Cancer patients not only have to deal with a life-threatening illness, but also the psychological effects of knowing they have cancer. Top psychologist Dr Sue Peacock explains the impact it has on their mental wellbeing and gives some top tips on how to deal with these feelings to take back control of your life.
Nothing can hit you quite like the news that you have a serious illness. Finding out that you have cancer can cause fear, anxiety, depression and grief, and can feel overwhelming. Your life has been turned upside down and inside out, and will continue to be shaken up with each new CT scan, lab result, treatment and side-effect. Some patients feel as though their whole identity has been shattered.
The cancer patients that I see often have unmanageable, fearful thoughts that lead to anxiety and all the problems that come with it.
Anxiety is a psychological condition in which feelings of fear, unease and worry can manifest as physical symptoms:
- Shallow breathing
- Increased muscle tension
- Less energy
- Difficulty sleeping
These symptoms can often make the anxiety worse, which causes the whole thing to go round in a vicious circle.
They key is to learn to manage anxiety, thereby controlling its effects on your wellbeing. Here are some top tips that can be effective in stopping anxiety controlling your life:
- Give yourself time
When patients receive a cancer diagnosis, often their initial reaction is to try to do something about it immediately. My advice: put the brakes on for a moment. Take some time. Go through what the doctor told you; what tests you need; treatment options. Thinking about it, talking about it, and writing things down are all helpful ways to process and understand your diagnosis and the best way forward.
- Get all the information you can
Write down any and all questions you think of and discuss them with your doctor. Discuss them with family and friends too.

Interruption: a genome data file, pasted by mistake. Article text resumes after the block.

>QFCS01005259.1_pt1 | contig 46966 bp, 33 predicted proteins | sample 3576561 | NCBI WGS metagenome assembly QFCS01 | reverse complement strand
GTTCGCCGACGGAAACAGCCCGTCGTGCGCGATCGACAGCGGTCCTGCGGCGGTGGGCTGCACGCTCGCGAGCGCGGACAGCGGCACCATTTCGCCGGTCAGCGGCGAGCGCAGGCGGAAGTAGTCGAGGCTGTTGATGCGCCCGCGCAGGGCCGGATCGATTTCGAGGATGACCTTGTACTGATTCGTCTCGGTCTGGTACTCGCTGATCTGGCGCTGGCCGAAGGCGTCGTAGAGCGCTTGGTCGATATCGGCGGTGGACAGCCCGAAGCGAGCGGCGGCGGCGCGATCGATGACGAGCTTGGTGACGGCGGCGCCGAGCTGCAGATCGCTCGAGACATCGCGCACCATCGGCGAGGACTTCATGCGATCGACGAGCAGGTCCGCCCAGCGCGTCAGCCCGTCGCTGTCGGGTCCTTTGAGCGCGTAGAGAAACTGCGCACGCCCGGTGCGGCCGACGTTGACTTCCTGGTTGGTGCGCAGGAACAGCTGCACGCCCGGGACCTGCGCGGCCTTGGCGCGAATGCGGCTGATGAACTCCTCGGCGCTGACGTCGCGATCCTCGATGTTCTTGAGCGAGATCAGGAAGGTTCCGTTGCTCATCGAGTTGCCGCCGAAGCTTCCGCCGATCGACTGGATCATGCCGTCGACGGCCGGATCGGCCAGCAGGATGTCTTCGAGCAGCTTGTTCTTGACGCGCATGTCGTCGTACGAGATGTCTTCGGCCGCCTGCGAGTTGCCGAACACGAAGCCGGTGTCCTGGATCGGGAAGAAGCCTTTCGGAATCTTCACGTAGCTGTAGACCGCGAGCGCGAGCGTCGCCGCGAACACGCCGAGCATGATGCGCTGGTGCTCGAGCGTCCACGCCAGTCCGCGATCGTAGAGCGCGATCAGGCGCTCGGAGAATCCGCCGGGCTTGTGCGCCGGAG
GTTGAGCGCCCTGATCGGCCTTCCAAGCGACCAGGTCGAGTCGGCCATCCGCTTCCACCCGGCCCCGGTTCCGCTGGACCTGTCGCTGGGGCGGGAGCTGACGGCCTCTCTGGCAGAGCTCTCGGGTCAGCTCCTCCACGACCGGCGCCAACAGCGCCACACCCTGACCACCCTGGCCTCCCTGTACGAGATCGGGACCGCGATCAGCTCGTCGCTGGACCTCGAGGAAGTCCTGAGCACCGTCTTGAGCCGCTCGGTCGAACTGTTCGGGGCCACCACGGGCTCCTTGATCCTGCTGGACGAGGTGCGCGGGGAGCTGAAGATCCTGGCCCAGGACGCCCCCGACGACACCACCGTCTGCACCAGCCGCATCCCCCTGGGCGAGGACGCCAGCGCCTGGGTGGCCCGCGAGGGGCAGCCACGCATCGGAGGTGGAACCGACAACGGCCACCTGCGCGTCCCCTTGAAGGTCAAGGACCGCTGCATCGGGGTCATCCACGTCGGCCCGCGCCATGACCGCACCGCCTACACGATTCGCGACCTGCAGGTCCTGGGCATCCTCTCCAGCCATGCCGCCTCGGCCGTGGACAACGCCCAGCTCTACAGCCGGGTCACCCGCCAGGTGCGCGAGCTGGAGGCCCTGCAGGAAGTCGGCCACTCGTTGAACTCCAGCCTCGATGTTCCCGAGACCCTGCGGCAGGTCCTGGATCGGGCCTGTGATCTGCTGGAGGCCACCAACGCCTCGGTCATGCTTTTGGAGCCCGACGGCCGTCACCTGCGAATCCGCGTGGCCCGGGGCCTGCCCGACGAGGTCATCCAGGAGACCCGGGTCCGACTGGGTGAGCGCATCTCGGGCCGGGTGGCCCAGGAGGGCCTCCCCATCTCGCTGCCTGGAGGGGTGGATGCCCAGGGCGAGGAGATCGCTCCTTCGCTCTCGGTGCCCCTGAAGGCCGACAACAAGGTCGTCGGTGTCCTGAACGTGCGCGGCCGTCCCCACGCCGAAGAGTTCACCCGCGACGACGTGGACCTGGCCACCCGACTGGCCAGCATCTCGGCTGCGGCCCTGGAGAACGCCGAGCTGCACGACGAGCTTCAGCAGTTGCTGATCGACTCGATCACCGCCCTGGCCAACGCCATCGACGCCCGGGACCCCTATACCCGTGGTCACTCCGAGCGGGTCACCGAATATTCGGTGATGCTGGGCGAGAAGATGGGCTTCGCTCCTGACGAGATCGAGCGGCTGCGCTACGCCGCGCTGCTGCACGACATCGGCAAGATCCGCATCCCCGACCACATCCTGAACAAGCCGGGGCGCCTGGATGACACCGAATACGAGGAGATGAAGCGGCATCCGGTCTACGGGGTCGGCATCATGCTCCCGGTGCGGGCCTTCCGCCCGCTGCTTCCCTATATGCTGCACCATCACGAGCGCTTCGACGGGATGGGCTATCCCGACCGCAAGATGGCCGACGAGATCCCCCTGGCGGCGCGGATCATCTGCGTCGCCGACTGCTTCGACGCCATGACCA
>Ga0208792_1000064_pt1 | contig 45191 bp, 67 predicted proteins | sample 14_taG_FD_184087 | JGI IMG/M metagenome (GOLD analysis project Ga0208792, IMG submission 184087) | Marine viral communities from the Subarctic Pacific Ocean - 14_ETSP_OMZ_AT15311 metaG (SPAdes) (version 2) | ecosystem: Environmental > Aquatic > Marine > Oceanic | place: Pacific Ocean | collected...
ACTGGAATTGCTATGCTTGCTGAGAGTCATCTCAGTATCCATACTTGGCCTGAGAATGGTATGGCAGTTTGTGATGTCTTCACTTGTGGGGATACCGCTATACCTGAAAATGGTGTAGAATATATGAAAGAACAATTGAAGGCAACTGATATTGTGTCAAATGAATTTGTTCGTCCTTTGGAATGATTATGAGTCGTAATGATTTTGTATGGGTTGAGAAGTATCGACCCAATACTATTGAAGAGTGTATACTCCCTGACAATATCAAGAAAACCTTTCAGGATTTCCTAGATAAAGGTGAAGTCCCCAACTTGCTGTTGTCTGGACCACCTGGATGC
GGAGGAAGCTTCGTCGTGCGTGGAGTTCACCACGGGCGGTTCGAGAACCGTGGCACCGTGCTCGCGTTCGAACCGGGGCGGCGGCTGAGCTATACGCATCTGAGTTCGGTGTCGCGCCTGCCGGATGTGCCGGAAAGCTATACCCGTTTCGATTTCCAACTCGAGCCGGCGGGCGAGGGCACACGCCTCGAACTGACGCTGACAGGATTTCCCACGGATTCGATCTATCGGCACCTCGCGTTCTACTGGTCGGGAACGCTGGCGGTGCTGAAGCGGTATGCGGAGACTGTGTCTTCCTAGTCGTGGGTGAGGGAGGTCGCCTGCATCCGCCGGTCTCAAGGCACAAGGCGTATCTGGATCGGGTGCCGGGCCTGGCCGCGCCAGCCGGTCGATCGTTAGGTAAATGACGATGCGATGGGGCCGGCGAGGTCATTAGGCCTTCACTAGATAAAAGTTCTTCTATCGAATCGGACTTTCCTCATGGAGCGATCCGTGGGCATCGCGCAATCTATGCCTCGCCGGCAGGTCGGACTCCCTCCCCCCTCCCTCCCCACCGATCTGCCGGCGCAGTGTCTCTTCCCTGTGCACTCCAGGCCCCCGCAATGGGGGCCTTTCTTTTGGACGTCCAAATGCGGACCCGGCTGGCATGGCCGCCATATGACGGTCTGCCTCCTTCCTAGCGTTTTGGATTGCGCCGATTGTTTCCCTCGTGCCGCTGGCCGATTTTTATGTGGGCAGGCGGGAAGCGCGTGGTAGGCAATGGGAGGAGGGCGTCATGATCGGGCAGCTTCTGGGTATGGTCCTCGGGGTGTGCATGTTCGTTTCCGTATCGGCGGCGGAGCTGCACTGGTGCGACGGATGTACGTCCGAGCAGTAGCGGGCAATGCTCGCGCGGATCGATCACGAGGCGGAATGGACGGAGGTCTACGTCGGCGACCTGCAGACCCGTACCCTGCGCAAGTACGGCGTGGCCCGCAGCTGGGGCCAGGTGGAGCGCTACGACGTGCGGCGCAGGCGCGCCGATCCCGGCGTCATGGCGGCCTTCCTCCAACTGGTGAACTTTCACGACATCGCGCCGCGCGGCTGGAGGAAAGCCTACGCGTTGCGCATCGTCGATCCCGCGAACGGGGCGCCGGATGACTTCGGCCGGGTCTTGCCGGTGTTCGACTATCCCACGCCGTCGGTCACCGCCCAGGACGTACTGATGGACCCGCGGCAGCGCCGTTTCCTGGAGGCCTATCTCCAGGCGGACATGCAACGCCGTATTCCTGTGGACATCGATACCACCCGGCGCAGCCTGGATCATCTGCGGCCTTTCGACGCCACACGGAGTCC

- Stay organised
You may receive a lot of information about your diagnosis and treatment options, and along with prescriptions, appointments, test results, and other resources, this can add up to a lot of paperwork. Keeping this organised in a folder can help give you a sense of control at a time when you’re feeling like you have none.
- Triangle breathing
This technique can help you beat an anxiety attack. Draw a triangle and write “I” on “E”, and “P” on each of the three sides. Take a deep breath while looking at the “I” and think “inhale”. Exhale slowly while looking at the “E”. Pause while looking at the “P” and count 1, 2, 3, 4. Then repeat.
- Catching anxious thoughts
Anxious thoughts have a tendency to lead from one to another, multiplying and snowballing until we feel overwhelmed. The trick is to catch them early. Write down your thoughts to identify the one that started the chain reaction. Then try to replace it with a less anxious one. Go through the list, substituting worrying ideas with new thoughts that are confident and empowering.
- Relaxation and visualisation
- Don’t give into “What if” thoughts
If you find yourself thinking “What if the cancer has spread?” or “What if I can’t look after myself?” ask yourself: is this thought helping me or hurting me? Is it helping me move forward or holding me back? “What if” thoughts lead from one to another and spiral into anxiety. Don’t play the game!
- Restore calm
What would make you feel better at that moment? A cup of tea? Another pillow? Music? Phoning a friend? Make yourself comfortable to restore calm.
- Focus on making choices
Choosing to do things is empowering and makes you feel in control. Say “I am choosing to…” instead of “I have to” or “I should”.
Distract yourself from the source of your anxiety. This could be simply visualising your favourite place, thinking about the colours, smells, textures and noises. Visualisation takes practice, so memorise details about this place before you have to use it to control your anxiety.
- Ground yourself
When an anxiety attack occurs, look around you. What can you see right now? What colour are the walls and floor? How many tables are there? Focussing on these things interrupts a chain of anxious thoughts and grounds you to stop anxiety spinning out of control.
- I can’t handle this…
Yes, you can! Focus on the next five minutes. You can handle anything by taking it five minutes at a time.
- Zooming in and out
Look at things from different perspectives. How do you fit in the big picture with your friends, family, community, and life in general?
- Thought breaks
How long can you let your mind go blank for, not thinking any thought? This tool can help to let your mind rest.
Writing down your thoughts and feelings can help you to deal with them, as can reading them back in the future.